With the Republican Party's National Convention underway in Cleveland, Ohio, delegates and visitors are gathered in the host city's downtown - waiting to hear from the party's presidential candidate, Donald Trump. But a few kilometers from the convention's venue, Cleveland's poorest residents are not convinced Trump or his policies will make a difference in their lives. VOA's Ramon Taylor spoke with some of these residents as well as some of the Republican delegates and filed this report.
    Video

    Video Pop-Up Art Comes to Your Living Room, Backyard and Elsewhere

    Around the world, independent artists and musicians wrestle with a common problem: where to exhibit or perform? Traditional spaces such as museums and galleries are reserved for bigger names, and renting a space is not feasible for many. Enter ArtsUp, which connects artists with venue owners. Whether it’s a living room, restaurant, office or even a boat, pop-up events are bringing music and art to unexpected places. Tina Trinh has more.
    Video

    Video With Yosemite as Backdrop, Obama Praises National Parks

    Last month, President Barack Obama and his family visited some of the most beautiful national parks in the U.S. Using the majestic backdrop of a towering waterfall in California's Yosemite National Park, Obama praised the national park system which celebrates its 100th anniversary this year. He talked about the importance of America’s “national treasures” and the need to protect them from climate change and other threats. VOA’s Julie Taboh reports.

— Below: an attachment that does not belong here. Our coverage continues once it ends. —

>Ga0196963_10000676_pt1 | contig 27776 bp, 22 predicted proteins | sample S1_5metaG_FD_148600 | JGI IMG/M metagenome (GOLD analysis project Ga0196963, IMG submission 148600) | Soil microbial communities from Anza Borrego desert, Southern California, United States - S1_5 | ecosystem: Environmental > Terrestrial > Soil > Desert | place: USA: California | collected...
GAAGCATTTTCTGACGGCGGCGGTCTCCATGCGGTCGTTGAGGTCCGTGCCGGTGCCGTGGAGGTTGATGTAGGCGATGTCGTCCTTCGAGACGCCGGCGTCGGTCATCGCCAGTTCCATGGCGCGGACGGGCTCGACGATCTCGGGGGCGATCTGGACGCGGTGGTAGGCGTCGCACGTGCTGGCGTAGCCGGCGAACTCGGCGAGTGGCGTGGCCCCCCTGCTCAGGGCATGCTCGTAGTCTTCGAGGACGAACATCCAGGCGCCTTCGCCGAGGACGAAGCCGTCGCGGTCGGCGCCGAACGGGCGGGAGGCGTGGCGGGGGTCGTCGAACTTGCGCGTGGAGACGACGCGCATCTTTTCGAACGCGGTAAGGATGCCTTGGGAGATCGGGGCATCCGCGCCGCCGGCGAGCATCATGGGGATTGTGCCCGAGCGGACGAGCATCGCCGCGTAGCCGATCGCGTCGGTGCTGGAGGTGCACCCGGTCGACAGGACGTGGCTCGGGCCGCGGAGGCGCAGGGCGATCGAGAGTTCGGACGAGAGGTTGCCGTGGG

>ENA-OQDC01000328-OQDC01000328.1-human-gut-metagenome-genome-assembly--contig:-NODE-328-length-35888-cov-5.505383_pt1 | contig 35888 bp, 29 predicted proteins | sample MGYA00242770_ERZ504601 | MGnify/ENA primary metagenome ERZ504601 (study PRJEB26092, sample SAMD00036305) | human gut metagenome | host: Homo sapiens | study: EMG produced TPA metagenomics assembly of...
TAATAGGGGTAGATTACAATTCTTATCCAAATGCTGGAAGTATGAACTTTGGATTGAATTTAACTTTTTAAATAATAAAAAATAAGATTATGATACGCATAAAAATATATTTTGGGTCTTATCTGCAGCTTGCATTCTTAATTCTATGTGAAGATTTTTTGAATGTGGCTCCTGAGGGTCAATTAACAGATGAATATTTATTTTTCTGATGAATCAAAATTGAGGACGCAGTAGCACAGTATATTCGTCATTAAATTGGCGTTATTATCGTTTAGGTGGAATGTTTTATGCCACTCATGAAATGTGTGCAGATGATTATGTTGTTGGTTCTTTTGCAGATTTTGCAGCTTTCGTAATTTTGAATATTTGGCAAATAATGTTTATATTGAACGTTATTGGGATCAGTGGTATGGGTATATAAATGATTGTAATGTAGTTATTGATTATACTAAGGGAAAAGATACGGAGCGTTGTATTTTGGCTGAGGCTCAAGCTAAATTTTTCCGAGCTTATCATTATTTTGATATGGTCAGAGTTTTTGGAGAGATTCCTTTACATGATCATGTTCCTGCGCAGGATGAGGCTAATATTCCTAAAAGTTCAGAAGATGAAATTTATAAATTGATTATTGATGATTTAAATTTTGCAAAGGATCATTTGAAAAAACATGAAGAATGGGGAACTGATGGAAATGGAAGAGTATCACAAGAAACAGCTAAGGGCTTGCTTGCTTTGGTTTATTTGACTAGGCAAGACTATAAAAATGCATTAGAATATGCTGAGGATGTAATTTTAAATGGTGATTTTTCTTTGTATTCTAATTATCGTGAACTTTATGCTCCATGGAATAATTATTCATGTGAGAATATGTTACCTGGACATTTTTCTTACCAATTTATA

Video

    Video Counter-Islamic State Coalition Plots Next Steps

    As momentum shifts against Islamic State in Iraq, discussions are taking place about the next steps for driving the terrorist group from its final strongholds. Secretary of State John Kerry is hosting a counter-IS meeting at the State Department, a day after defense ministers from more than 30 countries reviewed and agreed upon a course of action. VOA Pentagon correspondent Carla Babb reports.
    Video

    Video Russia's Participation at Brazil Olympic Games Still In Question

    The International Olympic Committee has delayed a decision on whether to ban all Russian teams from competing in next month's Olympic Games in Brazil over allegations of an elaborate doping scheme. The World Anti-Doping Agency recently released an independent report alleging widespread doping by Russian athletes at the 2014 Winter Olympics in Sochi. So far, only Russian track and field athletes have been barred from the Summer Games in Brazil. VOA's Zlatica Hoke has more.
    Video

    Video Scotland’s Booming Whisky Industry Fears Brexit Hangover

    After Britain’s vote to leave the European Union, Scotland’s government wants to break away from the United Kingdom – fearing the nation’s exports are at risk. Among the biggest of these is whisky. Henry Ridgwell reports on a time of turmoil for those involved in the ancient art of distilling Scotland’s most famous product.
    Video

    Video Millennials Could Determine Who Wins Race to White House

    With only four months to go until Americans elect a new president, one group of voters is getting a lot more attention these days: those ages 18 to 35, a generation known as millennials. It’s a demographic that some analysts say could have the power to decide the 2016 election. But a lot depends on whether they actually turn out to vote. VOA’s Alexa Lamanna reports.

    Special Report

    Adrift The Invisible African Diaspora